The House of Seven Corpses

It's also the House of 1 star out of 5

A film crew shooting a low budget movie at a mansion with a history of violent deaths happening in it. With tensions already on the rise due to shooting woes and an overbearing director, things only get worse when mysterious happenings start complicating matters. Could the use of an authentic occult ritual in part of the film be to blame?

Sounds like a great setup for a horror movie, doesn’t it? With great performances by John Carradine, John Ireland, and Faith Domergue (in her final horror role, no less) and spooky atmosphere, it seems like a guaranteed good time. Too bad it’s all squandered on an overly long movie with a hopelessly muddled script. I defy you to make sense of the ending. The film and its advertising seem to hint at the antagonist being undead (but fail to provide any solid explanation for their behavior) but the writer’s official explanation is completely different and has almost no relationship to what we see onscreen! When the movie within a movie’s zombie looks better than the “real” one, you have a huge problem on your hands. It found it particularly hilarious that when the “real” zombie approaches a crew member, the guy in question immediately screams in horror instead of assuming it’s another crew member playing a joke. I also have my doubts about the evil-sounding incantations in the film were actually from the Tibetan Book of the Dead as shown in the film.

I simply can’t understand all the love for this film seems to have online. Yes, the Utah Governor’s Mansion is a cool location and the music is appropriately eerie, but that doesn’t make up for the mess that we get onscreen. Oh, and said music? Most of it is just stock music from The Outer Limits. If you want great music, writing and chills, just watch that series instead!

Although Severin Films recently released this in a Blu-ray/DVD combo pack, my review is based on Geneon’s bargain bin DVD release of the film. Geneon’s release admittedly doesn’t have any extras, menus, or chapter stops! Sadly renting was not an option for me and I can sleep easy knowing I wasted very little of my money on this dud. Apparently this release was just a port of Image’s previous release of the film, which offered an open matte transfer but left the tinting out of the day-for-night shots. On the plus side, the audio was perfectly fine. That link also provides more details on the Severin release, which I can only recommend if you either are one of the people who somehow love this movie or if it turns out the commentary track explains the various plot holes. I’d love to know who was responsible for the fate of Cleon the cat. And even then, only rent this so that the sting of wasting 90 minutes on this mess will be minimized (and make sure to pick up something else that you’re sure to enjoy, because you’re going to need it).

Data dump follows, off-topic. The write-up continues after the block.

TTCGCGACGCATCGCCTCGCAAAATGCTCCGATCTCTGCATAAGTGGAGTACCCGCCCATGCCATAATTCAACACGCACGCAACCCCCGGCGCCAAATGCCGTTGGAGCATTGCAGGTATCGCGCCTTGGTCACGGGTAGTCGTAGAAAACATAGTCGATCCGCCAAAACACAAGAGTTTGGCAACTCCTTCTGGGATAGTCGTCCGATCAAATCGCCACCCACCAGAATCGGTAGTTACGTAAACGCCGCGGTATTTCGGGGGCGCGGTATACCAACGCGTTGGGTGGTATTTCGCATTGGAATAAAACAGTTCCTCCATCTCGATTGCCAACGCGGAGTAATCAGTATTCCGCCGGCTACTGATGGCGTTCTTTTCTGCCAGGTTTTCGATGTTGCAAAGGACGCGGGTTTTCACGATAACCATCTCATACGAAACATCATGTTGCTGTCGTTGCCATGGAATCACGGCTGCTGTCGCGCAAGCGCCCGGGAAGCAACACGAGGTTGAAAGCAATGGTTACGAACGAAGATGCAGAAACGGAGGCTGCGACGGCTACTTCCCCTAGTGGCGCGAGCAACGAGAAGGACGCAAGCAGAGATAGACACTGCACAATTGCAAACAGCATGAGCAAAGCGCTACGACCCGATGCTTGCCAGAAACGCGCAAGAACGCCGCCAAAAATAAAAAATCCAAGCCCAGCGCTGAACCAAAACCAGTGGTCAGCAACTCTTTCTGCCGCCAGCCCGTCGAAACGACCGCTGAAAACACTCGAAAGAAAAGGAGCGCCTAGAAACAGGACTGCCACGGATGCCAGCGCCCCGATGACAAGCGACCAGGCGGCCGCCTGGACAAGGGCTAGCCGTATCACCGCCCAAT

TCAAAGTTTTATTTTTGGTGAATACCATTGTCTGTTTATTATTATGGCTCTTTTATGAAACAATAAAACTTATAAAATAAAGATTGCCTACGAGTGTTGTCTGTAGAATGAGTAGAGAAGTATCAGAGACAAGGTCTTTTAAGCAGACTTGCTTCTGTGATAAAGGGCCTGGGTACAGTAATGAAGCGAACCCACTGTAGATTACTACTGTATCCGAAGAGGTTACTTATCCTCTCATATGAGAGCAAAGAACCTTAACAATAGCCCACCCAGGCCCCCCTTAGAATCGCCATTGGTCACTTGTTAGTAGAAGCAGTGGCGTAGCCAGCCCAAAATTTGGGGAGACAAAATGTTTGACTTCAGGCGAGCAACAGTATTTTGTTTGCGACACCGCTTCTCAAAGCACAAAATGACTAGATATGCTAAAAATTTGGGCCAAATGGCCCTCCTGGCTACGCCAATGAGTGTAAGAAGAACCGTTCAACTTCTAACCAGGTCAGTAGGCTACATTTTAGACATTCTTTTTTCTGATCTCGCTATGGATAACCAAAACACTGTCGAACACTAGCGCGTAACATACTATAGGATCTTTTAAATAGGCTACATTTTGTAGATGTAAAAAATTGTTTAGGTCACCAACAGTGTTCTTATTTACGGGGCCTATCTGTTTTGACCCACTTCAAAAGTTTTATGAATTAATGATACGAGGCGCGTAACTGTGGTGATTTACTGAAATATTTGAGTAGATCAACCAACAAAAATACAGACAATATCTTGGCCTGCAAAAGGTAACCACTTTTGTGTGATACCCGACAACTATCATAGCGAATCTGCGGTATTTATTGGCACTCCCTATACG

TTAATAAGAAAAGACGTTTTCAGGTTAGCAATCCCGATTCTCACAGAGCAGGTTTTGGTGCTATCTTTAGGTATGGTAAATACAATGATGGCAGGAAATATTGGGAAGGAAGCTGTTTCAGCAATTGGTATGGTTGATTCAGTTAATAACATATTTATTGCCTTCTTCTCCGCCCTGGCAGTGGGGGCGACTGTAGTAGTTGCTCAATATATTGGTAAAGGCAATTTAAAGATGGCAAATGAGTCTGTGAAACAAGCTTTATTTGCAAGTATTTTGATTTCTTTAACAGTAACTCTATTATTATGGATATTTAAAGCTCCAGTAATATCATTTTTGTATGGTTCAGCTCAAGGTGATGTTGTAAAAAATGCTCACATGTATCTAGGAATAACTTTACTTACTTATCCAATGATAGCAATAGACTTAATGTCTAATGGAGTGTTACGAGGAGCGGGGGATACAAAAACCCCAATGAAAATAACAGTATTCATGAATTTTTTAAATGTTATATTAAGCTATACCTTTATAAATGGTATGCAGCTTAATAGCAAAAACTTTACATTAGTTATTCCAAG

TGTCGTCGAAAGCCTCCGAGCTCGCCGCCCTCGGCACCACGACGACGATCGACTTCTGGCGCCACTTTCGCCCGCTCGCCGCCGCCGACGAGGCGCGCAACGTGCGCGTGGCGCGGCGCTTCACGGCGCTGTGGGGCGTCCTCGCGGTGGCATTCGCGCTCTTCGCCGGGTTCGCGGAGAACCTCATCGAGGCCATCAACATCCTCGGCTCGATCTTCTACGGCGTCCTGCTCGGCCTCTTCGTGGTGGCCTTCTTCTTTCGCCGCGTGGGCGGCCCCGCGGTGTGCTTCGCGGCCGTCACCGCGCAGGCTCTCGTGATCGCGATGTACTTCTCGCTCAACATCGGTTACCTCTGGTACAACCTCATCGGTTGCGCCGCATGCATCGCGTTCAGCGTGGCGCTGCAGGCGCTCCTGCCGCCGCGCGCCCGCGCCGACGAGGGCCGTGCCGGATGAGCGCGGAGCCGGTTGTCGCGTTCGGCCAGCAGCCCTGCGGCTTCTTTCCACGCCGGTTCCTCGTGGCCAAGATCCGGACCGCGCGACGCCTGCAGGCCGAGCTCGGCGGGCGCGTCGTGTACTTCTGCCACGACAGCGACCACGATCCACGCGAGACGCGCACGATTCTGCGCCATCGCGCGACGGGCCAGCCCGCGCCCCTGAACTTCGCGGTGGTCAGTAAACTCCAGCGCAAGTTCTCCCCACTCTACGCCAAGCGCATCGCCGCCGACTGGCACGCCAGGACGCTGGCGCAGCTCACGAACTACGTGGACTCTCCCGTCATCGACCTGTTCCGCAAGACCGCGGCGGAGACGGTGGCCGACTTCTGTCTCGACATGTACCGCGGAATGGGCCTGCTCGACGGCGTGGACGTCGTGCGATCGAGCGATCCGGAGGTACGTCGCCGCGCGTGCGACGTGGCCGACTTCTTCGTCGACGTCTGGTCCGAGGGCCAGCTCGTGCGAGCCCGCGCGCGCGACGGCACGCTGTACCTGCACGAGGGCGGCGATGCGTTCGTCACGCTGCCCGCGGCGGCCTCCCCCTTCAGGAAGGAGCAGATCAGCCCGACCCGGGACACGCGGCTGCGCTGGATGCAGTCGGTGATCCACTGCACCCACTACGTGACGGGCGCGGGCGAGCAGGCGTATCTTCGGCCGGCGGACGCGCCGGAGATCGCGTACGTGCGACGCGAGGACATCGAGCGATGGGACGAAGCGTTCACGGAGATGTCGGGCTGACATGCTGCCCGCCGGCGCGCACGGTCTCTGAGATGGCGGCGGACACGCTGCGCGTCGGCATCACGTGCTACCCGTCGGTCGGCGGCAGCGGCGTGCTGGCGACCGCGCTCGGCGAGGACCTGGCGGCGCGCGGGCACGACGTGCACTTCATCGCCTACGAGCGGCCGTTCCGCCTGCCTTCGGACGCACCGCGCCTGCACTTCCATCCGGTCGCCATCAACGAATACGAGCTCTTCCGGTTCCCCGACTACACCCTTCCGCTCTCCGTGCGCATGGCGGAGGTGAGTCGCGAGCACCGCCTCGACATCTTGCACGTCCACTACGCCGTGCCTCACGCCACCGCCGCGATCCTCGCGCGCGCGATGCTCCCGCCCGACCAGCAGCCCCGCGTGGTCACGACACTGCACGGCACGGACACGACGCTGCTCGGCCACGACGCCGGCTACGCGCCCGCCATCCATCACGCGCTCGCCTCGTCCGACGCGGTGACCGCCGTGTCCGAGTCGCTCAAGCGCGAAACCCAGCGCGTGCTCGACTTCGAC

I should also note that, despite all of the past films I’ve reviewed here are in the public domain, I have yet to see any solid proof that this film is PD. I’ve heard people speculate that is the case due to it appearing numerous times on TV and it appearing as part of a budget DVD line, but those are hardly solid arguments. I’ve done a little digging at copyright.gov, which seems to reveal that the film’s copyright was renewed. Just search via registration number for “RE0000861290” and you’ll see what I’m talking about.

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